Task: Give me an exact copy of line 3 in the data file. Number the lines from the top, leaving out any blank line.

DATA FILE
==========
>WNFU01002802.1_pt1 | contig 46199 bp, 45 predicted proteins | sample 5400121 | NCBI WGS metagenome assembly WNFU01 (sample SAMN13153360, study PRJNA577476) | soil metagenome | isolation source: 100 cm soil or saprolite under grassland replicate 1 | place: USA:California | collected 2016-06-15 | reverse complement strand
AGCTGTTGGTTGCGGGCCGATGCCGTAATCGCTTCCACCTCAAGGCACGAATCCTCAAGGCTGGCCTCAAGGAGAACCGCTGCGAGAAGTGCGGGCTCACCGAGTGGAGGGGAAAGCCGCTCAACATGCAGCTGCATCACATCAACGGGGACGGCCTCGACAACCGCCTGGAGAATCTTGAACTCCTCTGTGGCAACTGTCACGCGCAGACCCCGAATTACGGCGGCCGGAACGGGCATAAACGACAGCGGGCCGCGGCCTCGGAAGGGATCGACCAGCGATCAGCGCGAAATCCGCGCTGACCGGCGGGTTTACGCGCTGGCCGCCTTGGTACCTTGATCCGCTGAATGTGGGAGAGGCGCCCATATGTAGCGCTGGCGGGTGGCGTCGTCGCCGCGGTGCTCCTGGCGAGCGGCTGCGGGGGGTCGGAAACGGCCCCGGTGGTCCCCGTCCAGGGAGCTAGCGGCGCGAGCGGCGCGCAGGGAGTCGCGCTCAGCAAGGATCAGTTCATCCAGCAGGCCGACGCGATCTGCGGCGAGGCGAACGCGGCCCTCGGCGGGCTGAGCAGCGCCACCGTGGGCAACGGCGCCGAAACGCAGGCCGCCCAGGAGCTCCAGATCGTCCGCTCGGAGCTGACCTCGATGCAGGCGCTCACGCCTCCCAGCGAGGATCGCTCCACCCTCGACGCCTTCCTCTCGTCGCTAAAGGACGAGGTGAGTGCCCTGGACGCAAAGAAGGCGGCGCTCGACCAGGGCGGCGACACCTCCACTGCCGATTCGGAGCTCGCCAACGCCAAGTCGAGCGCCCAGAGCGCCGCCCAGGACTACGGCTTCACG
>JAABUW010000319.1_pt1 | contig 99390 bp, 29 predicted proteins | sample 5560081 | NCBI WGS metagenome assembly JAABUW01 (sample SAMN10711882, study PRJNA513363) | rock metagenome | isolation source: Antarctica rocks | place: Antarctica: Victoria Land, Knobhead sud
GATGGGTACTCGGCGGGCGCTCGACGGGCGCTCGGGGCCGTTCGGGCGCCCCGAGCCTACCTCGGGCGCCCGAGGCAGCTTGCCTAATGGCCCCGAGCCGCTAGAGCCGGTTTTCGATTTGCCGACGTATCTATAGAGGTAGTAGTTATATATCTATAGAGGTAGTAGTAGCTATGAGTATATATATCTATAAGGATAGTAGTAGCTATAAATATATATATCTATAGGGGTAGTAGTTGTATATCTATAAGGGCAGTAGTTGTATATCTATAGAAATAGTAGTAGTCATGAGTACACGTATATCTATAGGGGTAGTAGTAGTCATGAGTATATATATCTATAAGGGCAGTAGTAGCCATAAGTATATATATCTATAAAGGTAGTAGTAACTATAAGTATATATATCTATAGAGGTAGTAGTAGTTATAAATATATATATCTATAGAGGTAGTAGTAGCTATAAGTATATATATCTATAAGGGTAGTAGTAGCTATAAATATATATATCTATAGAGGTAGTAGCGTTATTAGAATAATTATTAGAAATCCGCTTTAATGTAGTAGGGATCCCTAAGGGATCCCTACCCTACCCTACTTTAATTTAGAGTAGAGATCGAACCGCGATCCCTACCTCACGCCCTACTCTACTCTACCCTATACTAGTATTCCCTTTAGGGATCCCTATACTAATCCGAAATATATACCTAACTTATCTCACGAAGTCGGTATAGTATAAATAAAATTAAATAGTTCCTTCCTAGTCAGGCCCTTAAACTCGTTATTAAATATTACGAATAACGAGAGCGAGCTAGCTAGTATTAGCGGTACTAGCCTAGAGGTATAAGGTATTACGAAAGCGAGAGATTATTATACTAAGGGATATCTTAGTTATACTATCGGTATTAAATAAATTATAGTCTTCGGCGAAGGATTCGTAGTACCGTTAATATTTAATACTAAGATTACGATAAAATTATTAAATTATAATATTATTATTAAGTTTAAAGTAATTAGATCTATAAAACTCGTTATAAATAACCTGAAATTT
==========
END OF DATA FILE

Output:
>JAABUW010000319.1_pt1 | contig 99390 bp, 29 predicted proteins | sample 5560081 | NCBI WGS metagenome assembly JAABUW01 (sample SAMN10711882, study PRJNA513363) | rock metagenome | isolation source: Antarctica rocks | place: Antarctica: Victoria Land, Knobhead sud